key qualities, such as flexibility, extensibility, reusability, and
modularity, of communication software.
- Increased efficiency and predictability -- ACE is
carefully designed to support a wide range of application quality of
service (QoS) requirements, including low latency for delay-sensitive
applications, high performance for bandwidth-intensive applications,
and predictability for real-time applications.
- Easier transition to standard higher-level middleware --
ACE provides the reusable components and patterns used in The ACE ORB
(TAO), which is an open-source
standard-compliant implementation of CORBA that's optimized for
high-performance and real-time systems. Thus, ACE and TAO are
designed to work well together in order to provide comprehensive
The Structure and Functionality of ACE
The following diagram illustrates the key components in ACE and their
The structure and participants of the layers in this diagram are
The ACE OS Adapter Layer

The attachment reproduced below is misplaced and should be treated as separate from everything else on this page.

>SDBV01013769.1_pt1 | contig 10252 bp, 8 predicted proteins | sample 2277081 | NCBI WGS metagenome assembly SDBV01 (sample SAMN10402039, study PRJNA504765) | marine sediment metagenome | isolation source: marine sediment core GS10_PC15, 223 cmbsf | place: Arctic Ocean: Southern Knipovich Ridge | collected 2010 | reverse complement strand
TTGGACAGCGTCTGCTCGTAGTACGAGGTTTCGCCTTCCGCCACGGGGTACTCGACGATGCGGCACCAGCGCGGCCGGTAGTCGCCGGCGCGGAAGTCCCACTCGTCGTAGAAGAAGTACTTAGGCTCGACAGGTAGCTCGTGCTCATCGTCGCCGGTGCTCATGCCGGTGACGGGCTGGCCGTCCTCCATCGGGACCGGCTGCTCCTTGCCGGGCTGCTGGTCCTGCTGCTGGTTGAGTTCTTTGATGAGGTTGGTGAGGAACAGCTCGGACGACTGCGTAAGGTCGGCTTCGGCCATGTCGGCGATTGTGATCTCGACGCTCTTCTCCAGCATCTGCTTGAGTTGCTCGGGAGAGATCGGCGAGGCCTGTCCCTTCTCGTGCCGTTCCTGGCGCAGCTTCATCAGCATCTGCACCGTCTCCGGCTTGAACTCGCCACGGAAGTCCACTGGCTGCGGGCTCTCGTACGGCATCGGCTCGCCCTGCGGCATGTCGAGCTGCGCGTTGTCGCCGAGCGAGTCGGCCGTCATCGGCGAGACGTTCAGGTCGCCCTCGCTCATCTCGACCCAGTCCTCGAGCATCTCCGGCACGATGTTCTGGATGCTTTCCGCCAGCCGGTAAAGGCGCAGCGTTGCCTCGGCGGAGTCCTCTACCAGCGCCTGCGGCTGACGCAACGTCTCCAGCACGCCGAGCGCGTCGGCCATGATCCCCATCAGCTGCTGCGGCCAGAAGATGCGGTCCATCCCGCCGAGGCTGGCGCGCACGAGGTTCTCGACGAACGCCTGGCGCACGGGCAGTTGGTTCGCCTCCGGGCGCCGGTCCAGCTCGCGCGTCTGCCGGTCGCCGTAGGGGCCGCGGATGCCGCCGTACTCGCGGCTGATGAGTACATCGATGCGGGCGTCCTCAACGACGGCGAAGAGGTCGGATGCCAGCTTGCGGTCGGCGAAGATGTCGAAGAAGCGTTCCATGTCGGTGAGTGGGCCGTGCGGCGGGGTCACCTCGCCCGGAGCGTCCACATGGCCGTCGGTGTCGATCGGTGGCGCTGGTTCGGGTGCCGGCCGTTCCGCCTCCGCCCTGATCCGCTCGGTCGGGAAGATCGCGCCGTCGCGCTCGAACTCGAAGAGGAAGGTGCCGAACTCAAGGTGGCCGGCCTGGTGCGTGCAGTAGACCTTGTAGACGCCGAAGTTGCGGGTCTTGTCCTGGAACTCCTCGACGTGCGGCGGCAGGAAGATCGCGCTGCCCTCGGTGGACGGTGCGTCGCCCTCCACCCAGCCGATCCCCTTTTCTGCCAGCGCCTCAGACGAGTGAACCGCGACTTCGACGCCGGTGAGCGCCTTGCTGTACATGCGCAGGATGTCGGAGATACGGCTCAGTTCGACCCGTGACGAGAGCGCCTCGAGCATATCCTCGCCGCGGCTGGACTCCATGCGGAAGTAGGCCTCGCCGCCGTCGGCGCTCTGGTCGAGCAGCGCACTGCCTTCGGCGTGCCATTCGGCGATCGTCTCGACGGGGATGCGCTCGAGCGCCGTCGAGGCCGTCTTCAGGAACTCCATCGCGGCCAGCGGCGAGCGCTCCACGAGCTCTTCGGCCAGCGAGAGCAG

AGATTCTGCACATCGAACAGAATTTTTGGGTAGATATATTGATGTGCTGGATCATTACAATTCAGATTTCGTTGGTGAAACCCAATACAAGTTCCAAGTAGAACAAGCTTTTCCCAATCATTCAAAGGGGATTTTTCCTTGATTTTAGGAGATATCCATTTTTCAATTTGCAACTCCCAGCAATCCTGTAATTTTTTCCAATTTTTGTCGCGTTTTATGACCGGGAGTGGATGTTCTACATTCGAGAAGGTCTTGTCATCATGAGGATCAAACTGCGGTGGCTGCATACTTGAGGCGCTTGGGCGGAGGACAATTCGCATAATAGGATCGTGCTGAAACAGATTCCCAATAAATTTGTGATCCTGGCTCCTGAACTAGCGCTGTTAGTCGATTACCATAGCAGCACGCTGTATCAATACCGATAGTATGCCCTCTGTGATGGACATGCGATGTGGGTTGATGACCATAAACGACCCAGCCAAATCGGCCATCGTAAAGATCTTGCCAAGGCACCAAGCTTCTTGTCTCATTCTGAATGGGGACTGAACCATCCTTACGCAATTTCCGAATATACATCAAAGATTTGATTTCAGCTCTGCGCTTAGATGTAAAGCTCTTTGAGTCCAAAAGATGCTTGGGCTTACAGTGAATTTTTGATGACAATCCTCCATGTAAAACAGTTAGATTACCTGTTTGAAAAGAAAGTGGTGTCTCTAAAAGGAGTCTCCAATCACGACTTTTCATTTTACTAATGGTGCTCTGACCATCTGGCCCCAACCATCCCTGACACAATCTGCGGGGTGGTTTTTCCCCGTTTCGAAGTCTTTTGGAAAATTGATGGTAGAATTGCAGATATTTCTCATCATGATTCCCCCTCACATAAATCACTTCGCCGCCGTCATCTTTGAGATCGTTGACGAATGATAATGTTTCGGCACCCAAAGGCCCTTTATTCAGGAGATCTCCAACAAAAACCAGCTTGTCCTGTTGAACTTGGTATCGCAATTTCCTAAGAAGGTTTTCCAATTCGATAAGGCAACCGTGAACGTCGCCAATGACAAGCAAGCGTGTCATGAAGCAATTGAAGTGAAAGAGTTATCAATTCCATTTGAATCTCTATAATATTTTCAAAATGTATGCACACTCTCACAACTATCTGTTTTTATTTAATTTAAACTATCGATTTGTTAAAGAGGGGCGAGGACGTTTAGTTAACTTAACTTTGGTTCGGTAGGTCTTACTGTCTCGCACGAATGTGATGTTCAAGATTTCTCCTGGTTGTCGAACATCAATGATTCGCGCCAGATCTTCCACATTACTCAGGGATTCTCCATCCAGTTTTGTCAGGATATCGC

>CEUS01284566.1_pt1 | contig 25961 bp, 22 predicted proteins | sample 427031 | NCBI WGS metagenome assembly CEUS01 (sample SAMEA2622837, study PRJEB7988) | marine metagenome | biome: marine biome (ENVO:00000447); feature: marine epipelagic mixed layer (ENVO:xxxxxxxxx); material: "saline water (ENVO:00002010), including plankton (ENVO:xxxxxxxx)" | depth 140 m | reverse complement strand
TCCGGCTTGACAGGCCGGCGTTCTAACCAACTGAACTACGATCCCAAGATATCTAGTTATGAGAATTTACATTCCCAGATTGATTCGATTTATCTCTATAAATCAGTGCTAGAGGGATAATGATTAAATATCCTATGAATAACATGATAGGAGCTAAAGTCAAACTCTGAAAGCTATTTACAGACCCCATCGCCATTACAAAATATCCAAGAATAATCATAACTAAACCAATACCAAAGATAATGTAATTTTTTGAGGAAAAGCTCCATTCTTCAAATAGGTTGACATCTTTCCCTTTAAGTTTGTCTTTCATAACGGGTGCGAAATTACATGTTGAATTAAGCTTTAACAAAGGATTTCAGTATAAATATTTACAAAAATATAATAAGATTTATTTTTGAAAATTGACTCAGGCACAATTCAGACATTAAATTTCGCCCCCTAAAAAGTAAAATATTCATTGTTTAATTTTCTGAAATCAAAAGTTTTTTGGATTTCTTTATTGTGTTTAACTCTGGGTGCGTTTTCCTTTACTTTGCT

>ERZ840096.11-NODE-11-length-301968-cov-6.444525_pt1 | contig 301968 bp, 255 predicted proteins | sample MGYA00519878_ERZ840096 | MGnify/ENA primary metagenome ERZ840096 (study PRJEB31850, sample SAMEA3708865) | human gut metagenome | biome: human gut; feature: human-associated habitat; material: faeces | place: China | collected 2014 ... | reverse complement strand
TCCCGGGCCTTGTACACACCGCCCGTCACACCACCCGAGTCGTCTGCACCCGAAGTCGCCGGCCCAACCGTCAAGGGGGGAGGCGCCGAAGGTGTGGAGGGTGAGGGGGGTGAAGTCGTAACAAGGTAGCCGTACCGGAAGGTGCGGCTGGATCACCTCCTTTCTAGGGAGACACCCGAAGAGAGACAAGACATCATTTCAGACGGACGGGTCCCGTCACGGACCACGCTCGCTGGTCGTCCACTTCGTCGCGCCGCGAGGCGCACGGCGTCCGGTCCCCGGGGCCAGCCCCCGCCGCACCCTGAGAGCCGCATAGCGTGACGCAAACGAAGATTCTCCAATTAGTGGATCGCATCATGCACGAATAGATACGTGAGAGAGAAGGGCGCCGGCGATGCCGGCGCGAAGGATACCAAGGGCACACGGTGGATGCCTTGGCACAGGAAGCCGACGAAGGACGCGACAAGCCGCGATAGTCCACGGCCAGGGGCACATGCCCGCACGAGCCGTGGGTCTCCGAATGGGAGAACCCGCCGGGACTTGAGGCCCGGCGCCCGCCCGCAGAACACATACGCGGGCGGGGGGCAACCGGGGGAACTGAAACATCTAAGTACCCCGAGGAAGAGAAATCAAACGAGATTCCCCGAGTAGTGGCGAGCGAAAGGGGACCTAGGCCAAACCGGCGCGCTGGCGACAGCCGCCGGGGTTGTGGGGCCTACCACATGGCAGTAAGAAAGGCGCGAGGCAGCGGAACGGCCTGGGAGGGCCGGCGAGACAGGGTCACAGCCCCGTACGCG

This layer resides directly atop the native OS APIs that are written
in C. It provides a small
footprint, "POSIX-like" OS adaptation layer that shields the other
layers and components in ACE from platform-specific dependencies
associated with the following OS APIs:
The portability of ACE's OS adaptation layer enables it to run on a
many operating systems.
ACE has been ported
and tested on a wide range of OS platforms including Windows (i.e., WinNT 3.5.x, 4.x,
2000, Embedded NT, XP, Win95/98, and WinCE using MSVC++, Borland C++
Builder, and IBM's Visual Age on 32- and 64-bit Intel and Alpha
platforms), Mac OS X, most
versions of UNIX (e.g., Solaris on
SPARC and Intel, SGI IRIX 5.x and
6.x, DG/UX, HP-UX 10.x, and 11.x, Tru64UNIX 3.x and 4.x, AIX 3.x,
4.x, 5.x, DG/UX, UnixWare, SCO, and